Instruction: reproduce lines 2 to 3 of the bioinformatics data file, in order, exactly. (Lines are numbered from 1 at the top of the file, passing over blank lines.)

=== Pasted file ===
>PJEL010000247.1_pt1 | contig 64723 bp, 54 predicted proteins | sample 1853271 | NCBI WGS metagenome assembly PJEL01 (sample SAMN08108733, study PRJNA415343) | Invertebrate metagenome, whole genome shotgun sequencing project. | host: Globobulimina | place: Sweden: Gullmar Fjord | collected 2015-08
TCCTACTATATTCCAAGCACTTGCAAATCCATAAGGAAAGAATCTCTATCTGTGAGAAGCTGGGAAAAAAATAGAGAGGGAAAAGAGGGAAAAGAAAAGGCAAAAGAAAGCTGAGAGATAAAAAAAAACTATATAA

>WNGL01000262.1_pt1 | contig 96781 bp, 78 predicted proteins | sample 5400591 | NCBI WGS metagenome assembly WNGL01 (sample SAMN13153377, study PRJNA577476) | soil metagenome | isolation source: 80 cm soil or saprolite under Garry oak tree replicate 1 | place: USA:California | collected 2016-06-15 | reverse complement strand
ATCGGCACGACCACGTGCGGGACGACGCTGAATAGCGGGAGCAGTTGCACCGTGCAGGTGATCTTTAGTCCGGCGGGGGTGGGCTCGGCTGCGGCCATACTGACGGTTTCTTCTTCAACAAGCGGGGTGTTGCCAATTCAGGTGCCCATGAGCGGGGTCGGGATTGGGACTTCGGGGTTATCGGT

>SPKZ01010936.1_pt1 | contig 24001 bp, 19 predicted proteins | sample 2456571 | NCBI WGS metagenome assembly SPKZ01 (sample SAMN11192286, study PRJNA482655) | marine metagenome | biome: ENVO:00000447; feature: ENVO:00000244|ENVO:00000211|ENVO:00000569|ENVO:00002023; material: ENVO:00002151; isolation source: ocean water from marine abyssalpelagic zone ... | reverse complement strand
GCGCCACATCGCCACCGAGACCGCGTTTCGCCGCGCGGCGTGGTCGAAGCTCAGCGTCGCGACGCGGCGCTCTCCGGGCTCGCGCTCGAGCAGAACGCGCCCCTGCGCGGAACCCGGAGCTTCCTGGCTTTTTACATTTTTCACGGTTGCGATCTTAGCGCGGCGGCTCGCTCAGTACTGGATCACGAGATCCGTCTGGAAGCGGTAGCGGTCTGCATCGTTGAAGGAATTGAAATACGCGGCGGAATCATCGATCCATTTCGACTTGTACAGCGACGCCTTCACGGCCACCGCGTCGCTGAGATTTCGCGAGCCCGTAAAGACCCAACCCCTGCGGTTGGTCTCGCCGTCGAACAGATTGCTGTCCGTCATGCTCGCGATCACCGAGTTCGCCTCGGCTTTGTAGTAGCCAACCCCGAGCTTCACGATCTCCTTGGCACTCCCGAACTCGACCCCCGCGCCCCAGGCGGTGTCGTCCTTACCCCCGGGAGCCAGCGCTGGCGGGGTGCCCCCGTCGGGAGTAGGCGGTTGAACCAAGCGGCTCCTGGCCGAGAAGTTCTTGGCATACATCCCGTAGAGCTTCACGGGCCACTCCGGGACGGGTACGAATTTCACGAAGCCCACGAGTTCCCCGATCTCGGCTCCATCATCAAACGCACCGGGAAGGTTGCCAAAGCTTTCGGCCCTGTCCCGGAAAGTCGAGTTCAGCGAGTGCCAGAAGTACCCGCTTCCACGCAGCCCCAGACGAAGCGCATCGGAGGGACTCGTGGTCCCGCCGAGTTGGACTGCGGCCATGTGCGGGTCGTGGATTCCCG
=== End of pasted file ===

TCCTACTATATTCCAAGCACTTGCAAATCCATAAGGAAAGAATCTCTATCTGTGAGAAGCTGGGAAAAAAATAGAGAGGGAAAAGAGGGAAAAGAAAAGGCAAAAGAAAGCTGAGAGATAAAAAAAAACTATATAA

>WNGL01000262.1_pt1 | contig 96781 bp, 78 predicted proteins | sample 5400591 | NCBI WGS metagenome assembly WNGL01 (sample SAMN13153377, study PRJNA577476) | soil metagenome | isolation source: 80 cm soil or saprolite under Garry oak tree replicate 1 | place: USA:California | collected 2016-06-15 | reverse complement strand